As production lighting technologies simultaneously advance and get more affordable during an era of significant development, On Stage Lighting looks at the fine balance between lighting value and cost.
This week, my students have been working on a site-specific production at our Newton Park campus and its beautiful and ‘stately’ Main House. Part of the production brief included lighting of the house exterior, projection, sound and temporary light and power for a marquee. Today, we’ll look at the economics of light, kit and current trends in the industry.
Our original design specified powerful RGBW DMX controlled LEDs PARs (for outdoor use) that spanned a huge facade and ancillary buildings from end to end. This original spec we could imagine represented 100% “lighting value” in this case.
Projection, sound and lighting control systems were already available to us, so these were ‘free’ at this point. We do the labour, so we budget to hire the rest of the kit. Despite good quotes from different suppliers, we still had to make savings on our part of the budget for other stuff in the show. Not unusual. We made cuts, reduced the creative capabilities of the system and came to a compromise that let’s say resulted in 65% “lighting value” in comparison to the initial spec. Still good, still fine for the show, still plenty workable but 60% of the original in lighting terms.
Did we reduce the exterior lighting bill by 65%? Of course not. We probably took 30% off the initial costings, enough for Production to allocate the cash to other places. I’m not going to suggest that this is the 80/20 principle in action directly here but it isn’t surprising that to save 30% you have to cut your ‘lighting value’ by a lot more.
We cut costs by 30%, but reduced our visible value by to 60%. Why is that?
If we skip past the simple fact that the cost of trucking etc. remains fairly static even when the equipment spec and cost can vary wildly, we can’t ignore the basic infrastructure needed to make any kit work. In a temporary system for a site-specific show, the cost of everything is right there on paper and not hidden in the walls and cupboards of a purpose built theatre. Every cable, every splitter, every bit of cable ramp or rigging widget. It’s all there, on the list, with a cost.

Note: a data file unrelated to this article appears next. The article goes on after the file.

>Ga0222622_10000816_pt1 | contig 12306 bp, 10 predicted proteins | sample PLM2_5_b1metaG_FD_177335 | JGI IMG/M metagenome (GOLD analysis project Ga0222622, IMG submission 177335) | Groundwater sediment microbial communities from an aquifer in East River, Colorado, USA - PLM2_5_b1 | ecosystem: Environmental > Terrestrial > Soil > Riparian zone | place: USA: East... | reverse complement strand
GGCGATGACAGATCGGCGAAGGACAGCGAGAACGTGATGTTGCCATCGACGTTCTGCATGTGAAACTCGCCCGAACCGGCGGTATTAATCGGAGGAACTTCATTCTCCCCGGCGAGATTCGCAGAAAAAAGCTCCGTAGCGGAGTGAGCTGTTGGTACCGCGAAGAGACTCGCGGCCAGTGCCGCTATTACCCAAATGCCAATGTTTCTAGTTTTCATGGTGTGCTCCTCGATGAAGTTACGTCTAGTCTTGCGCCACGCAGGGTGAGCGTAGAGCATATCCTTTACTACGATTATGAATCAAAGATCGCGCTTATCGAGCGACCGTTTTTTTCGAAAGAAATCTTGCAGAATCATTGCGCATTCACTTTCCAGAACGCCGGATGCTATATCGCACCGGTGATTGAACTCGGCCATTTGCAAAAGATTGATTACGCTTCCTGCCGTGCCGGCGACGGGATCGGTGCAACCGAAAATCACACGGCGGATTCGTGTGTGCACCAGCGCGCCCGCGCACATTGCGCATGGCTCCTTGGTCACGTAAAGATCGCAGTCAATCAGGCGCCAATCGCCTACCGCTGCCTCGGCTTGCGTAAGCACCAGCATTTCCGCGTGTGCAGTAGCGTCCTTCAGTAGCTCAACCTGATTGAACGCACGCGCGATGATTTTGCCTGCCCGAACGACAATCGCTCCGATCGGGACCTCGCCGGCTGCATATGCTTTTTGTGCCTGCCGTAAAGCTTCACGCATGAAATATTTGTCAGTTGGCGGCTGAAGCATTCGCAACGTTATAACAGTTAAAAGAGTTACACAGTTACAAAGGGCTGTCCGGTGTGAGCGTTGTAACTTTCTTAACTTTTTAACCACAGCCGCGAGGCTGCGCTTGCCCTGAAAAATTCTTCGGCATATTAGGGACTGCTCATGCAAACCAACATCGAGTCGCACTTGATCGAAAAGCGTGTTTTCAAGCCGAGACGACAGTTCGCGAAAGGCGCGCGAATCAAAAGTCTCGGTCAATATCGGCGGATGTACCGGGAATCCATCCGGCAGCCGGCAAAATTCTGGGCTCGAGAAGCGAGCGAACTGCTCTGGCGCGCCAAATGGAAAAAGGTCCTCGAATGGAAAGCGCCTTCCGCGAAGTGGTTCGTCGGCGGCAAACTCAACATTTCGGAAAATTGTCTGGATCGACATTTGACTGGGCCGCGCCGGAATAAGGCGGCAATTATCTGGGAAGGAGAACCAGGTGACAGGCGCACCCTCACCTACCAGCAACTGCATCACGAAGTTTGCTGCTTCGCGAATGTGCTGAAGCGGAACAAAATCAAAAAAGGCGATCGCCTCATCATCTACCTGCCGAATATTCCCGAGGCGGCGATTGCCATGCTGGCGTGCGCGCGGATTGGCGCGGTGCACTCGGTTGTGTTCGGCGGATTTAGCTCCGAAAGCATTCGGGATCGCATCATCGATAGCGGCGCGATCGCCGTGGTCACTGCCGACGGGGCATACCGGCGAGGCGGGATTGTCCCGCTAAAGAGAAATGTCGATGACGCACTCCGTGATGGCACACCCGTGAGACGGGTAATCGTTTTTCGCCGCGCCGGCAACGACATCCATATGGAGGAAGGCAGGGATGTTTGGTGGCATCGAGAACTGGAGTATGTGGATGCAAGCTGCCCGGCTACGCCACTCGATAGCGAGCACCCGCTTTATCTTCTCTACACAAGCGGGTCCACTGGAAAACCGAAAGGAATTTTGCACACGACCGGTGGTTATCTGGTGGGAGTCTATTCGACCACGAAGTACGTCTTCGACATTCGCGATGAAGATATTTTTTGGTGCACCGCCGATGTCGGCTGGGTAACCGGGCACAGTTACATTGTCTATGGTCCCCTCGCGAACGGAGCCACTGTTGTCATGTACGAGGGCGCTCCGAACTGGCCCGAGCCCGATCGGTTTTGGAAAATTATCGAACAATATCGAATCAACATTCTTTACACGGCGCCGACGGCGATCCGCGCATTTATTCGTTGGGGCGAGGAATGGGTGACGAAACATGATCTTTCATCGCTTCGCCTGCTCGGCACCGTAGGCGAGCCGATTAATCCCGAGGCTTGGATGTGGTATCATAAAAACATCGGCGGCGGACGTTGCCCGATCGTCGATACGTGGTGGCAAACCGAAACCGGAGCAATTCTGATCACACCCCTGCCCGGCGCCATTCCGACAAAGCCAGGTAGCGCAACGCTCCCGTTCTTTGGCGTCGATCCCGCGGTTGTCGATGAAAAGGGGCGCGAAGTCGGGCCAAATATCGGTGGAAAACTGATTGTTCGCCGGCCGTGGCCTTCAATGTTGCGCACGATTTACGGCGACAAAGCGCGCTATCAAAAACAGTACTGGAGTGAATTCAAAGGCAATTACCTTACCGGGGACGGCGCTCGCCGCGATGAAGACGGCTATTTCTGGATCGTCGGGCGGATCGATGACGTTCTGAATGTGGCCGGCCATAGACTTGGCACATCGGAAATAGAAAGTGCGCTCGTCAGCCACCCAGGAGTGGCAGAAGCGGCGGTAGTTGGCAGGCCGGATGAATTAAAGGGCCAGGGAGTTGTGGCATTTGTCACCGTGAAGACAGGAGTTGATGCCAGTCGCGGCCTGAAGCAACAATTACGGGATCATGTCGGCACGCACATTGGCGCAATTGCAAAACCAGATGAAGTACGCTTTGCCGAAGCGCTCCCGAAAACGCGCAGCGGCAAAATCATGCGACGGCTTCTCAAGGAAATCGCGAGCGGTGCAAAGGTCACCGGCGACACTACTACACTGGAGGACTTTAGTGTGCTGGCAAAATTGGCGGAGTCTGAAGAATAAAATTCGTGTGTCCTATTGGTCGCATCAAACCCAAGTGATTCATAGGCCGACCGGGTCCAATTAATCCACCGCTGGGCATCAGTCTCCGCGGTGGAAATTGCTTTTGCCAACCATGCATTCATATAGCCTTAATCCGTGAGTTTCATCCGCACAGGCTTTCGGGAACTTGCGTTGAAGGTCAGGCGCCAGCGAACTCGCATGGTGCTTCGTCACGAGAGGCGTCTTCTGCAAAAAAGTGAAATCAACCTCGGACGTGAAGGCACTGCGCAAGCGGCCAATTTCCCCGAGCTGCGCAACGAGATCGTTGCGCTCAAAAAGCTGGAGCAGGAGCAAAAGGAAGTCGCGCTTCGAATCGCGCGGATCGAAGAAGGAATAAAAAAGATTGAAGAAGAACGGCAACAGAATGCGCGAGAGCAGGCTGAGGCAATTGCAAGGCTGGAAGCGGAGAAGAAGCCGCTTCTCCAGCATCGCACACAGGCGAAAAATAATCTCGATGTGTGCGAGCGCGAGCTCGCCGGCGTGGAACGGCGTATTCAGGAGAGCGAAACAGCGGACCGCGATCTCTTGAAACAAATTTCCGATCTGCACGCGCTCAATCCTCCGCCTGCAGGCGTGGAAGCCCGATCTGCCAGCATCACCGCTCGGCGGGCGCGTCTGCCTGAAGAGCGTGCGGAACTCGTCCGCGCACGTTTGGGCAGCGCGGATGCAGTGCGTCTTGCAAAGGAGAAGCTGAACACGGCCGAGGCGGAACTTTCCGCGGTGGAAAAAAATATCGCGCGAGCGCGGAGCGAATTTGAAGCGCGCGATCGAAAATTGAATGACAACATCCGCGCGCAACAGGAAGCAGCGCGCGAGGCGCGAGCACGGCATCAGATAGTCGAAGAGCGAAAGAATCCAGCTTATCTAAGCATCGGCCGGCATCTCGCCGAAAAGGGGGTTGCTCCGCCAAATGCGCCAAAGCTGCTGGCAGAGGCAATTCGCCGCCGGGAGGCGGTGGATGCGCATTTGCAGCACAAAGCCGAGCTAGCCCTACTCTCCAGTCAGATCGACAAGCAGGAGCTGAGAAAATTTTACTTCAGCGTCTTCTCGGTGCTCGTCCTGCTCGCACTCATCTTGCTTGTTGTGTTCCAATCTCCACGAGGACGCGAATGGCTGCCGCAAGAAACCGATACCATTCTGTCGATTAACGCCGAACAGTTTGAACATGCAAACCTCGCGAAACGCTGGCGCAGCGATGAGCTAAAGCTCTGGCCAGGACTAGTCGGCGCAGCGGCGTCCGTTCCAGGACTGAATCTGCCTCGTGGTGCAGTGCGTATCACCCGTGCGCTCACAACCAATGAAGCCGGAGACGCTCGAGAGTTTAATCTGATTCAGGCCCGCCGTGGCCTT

Complex and expensive lighting equipment racks up hire costs, but copper, rubber and polymers sit there keeping a lid on how much reduction in cost you get from taking away ‘lighting value’. Both cheap and expensive lighting devices need power, power needs to be distributed not to mention control. The cost of the copper.
There is good news, though. On this particular show, the initial ideas looked at a common solution to temporary power and we costed a 60KVA generator including delivery and diesel. I’ve been doing outdoor shows for over 20 years and this kind of show would always have been a 60 or 100 KVA genset plus distro just to get the marquee and lighting systems running. The cost of the power generation alone would have been an additional 50% on top of the original budget, without even plugging a cable or single outdoor floodlight in.
In recent years, the infrastructure requirement has been turned on its head through the use of ever-improving LED lighting fixtures. Power draws have reduced and this has taken the strain off the distribution such that we were able to do all of the exterior light and power safely with a few 13A feeds from the buildings and use the cash on visible light. The ‘look’ was big but the power requirement was small.
The move to LED in all areas of production lighting continues. With other technological advances, this continues to allow us to do more with less. However, bear in mind that the cost of ‘stuff the audience doesn’t see’ often has a cost floor while keep trying to make sure that there are paying eyes on the bulk of the cash.